Book Review: Diary of an Expat in Singapore

As I noted a few days ago, I have a new book blog.  So today I’ll direct your attention there for my review of Diary of  an Expat in Singapore by Jennifer Gargiulo.  It was a toss up where I would post it, but ultimately decided to put it at the book blog in part because I’m trying to establish that blog and attract readers–and new posts are key in doing so.

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Since becoming an expat in 2010, I have enjoyed reading expat memoirs.  They’ve helped me feel less alone when I feel isolated.  Culture shock and confusion are a common experience, not something that makes me a “bad expat.”  Seeing them come to terms with and part of their new home culture is encouraging.  Considering that, “Diary of an Expat in Singapore,” by Jennifer Gargiulo should be a natural addition to my bookcase.  It isn’t.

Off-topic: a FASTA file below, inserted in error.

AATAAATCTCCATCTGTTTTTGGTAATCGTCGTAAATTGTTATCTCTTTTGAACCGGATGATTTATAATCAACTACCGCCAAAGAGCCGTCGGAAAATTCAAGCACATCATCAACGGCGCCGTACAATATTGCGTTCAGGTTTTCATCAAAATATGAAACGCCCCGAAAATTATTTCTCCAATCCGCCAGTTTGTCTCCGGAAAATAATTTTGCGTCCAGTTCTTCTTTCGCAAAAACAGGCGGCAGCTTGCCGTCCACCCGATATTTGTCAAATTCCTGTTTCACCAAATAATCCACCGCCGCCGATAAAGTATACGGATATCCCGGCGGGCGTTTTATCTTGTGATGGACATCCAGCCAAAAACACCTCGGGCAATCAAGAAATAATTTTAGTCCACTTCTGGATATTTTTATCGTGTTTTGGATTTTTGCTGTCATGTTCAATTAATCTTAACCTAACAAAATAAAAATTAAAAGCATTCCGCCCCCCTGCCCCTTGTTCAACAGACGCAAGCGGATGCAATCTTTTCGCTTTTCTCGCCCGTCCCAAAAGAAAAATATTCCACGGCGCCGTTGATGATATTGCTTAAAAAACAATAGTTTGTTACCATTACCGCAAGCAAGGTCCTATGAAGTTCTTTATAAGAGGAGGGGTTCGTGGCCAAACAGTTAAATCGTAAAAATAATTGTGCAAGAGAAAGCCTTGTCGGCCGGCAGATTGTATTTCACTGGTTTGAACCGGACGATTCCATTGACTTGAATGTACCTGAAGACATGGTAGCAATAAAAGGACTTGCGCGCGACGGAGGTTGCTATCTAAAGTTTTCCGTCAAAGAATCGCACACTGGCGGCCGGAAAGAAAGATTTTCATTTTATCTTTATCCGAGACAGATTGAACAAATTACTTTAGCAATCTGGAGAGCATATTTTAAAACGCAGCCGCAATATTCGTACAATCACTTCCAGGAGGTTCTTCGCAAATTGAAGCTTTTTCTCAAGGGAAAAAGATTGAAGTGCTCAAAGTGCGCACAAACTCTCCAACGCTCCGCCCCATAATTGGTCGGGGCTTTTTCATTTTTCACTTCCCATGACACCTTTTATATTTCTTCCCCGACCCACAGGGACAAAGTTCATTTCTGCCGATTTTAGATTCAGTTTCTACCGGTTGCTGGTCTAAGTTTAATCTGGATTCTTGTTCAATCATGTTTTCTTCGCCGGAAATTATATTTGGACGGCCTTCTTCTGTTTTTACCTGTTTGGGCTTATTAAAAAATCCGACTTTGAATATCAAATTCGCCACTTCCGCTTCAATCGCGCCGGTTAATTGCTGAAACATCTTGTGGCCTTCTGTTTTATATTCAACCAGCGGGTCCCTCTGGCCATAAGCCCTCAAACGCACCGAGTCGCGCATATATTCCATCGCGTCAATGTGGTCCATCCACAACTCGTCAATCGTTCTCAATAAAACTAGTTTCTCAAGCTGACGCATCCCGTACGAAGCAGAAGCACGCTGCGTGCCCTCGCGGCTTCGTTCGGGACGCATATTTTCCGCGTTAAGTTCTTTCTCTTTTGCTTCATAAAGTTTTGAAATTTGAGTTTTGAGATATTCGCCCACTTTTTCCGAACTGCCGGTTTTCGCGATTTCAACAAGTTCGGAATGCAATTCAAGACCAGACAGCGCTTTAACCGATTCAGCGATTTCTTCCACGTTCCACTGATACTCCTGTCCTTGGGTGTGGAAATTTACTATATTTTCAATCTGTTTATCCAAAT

We are both expat mothers of two children.  Neither of us expected to stay in Singapore long.  As I approach my 4th anniversary, Gargiulo is approaching her 7th.  We both write about our experiences in Singapore, but we do so in very different ways.

I was hoping for an exploration of the transition to expatriate, acclimation to Singapore, and the difficulties one can have reconciling your culture with that of Singapore’s.  I got oversimplified top ten lists and casual racism.

The racism was particularly problematic for me.  I learn that Swedes are most likely to be training for a triathelete (pg 21), Japanese stick together (pg 89), and that it’s surprising that there are so many skin whitening products on sale in Singapore since Singaporean kids are always inside studying (pg 91).  As the mother of half-Indian daughters and the wife of an Indian American, I was unamused to find out that she thinks

The Indian expat launches websites, compares ways to best store a sari in Singapore…[and] lengthy discussions on where to buy gold.” (pg 24)

and that everyone loves India except Indians because they want to get PR in Signapore(pg 157).  All of these are brushed off as “humor” and “political incorrectness.”  They’re not—they are white privilege at its worst—and blatantly racist.

 

Read the rest at Be Quiet! Mommy’s Reading…

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